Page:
Oxygen-evolving PS II core complexes containing about 35 Chl molecules per RC were isolated from spinach PS II membrane fragments  by the method described in works [23, 24]. Chromatographically purified core complex preparations were suspended in a 20 mM (or 100 mM) BTS400 buffer containing 20 mM (or 100 mM) Bis-Tris (pH 6.5), 20 mM MgCl2, 5 mM CaCl2, 80 mM MgSO4, 400 mM sucrose, and 0.03% (w/v) n-dodecyl-β-D-maltoside. The PS II core complexes used in this work included the primary quinone acceptor QA, but did not contain a functional secondary quinone QB [19, 23]. Cyt b559 is fully oxidized in these preparations [19, 23]. The photochemical activity of the complexes in the primary charge separation reaction was confirmed by femtosecond absorption difference spectroscopy .
A procedure similar to that described earlier for isolated D1/D2/Cyt b559 RC complexes  was used for modification of PS II core complexes with sodium borohydride. Gradually increasing amounts of solid NaBH4 (Sigma, USA) were added to the core complexes (9-16 µg Chl/ml) suspended in 100 or 20 mM BTS400 buffer, and the titration process was followed spectrophotometrically by measuring the absorption spectra at 285 K and by calculating difference spectra (NaBH4-treated-minus-original sample). The modified preparation of the complexes was dialyzed against BTS400 buffer, and then it was subjected to chromatographic purification on a Q-Sepharose FF (Sigma) column and suspended in 20 mM BTS400 buffer. A sample of PS II core complexes subjected to exactly the same procedures of incubation, dialysis, and additional purification as the modified preparation but in the absence of added NaBH4 was used as a control. All procedures of isolation, purification, and treatment of PS II core complexes were carried out at 5ºC under dim green light; preparations were stored at –80ºC until use. Chlorophyll concentrations were determined according to a published method .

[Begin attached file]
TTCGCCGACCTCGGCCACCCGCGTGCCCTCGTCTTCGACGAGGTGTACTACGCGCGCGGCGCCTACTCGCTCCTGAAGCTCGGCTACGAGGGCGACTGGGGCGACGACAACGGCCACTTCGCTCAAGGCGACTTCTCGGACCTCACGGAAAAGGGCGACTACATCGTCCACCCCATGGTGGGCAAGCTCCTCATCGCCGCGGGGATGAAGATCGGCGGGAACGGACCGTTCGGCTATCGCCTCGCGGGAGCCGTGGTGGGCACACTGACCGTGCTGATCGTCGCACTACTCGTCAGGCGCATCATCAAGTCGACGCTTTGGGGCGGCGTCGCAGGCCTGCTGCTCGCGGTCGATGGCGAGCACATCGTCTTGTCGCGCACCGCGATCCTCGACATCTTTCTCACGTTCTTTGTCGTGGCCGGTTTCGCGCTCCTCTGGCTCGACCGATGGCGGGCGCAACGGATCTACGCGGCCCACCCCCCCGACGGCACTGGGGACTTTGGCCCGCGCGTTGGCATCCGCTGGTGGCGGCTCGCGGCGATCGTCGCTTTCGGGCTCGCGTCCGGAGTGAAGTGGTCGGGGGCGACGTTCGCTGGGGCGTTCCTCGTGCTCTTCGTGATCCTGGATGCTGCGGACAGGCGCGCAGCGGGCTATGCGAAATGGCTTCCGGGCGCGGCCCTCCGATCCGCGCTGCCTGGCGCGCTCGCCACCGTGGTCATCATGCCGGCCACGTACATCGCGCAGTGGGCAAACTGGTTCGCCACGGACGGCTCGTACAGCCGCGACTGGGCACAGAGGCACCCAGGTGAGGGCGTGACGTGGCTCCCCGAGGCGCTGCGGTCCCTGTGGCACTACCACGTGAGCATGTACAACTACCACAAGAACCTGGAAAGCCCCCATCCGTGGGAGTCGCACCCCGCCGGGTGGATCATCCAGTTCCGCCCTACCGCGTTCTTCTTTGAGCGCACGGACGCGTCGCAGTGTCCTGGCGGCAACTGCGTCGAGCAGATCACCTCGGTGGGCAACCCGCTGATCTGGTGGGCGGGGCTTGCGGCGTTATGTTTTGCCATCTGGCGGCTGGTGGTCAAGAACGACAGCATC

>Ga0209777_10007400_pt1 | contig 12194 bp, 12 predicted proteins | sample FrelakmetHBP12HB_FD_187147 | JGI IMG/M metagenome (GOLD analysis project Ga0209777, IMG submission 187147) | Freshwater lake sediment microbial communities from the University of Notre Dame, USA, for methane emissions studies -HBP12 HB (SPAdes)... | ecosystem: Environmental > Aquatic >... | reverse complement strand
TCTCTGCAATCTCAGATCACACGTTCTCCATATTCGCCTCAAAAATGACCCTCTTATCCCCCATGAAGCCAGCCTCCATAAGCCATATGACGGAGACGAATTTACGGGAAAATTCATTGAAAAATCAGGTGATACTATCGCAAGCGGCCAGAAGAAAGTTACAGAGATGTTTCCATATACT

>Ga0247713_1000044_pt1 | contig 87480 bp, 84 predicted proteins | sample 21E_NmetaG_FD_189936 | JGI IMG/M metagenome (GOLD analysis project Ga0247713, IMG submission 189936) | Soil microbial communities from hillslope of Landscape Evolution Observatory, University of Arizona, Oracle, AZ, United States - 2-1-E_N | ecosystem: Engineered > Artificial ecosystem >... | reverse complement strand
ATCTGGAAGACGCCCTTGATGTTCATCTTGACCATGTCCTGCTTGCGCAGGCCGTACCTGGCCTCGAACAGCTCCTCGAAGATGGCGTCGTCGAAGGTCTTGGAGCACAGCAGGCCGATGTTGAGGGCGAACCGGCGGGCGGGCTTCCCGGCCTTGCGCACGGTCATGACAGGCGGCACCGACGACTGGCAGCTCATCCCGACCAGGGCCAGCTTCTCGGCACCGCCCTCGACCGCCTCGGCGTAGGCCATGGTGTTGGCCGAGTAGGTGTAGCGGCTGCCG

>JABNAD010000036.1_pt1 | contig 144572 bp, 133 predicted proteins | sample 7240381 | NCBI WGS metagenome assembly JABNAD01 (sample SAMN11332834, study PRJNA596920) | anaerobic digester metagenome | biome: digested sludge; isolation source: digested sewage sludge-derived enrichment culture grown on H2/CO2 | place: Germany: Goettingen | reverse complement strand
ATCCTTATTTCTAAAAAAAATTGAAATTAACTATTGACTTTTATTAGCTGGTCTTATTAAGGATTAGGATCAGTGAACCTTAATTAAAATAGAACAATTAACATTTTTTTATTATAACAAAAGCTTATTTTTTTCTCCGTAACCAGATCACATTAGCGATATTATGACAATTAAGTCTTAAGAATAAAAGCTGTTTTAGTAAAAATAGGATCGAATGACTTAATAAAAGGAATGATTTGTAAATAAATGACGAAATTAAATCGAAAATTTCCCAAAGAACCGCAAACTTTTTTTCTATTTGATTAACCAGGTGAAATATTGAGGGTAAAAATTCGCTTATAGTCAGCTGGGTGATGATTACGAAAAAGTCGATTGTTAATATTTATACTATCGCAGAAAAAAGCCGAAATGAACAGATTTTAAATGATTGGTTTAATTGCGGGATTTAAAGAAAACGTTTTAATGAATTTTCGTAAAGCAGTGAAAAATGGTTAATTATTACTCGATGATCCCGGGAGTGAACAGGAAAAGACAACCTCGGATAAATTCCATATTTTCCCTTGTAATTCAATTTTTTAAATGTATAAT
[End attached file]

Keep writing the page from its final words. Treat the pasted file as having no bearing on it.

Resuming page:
SDS-PAGE was performed according to  with 6 M urea in 15% polyacrylamide resolving gel. Samples were mixed with equal volumes of buffer containing 200 mM Tris-HCl (pH 7.0), 2% SDS, 100 mM dithiothreitol, and 8 M urea. The gels were stained with colloidal Coomassie G-250 after one hour fixing in ethanol .
Rates of O2 evolution were measured with a Clark-type oxygen electrode (Hansatech, Great Britain) at 24ºC on samples containing 10 µg Chl/ml, under continuous saturating red light illumination (λ > 600 nm). K3[Fe(CN)6] (1 mM) and 2,6-dichloro-1,4-benzoquinone (0.25 mM) were used as artificial electron acceptors.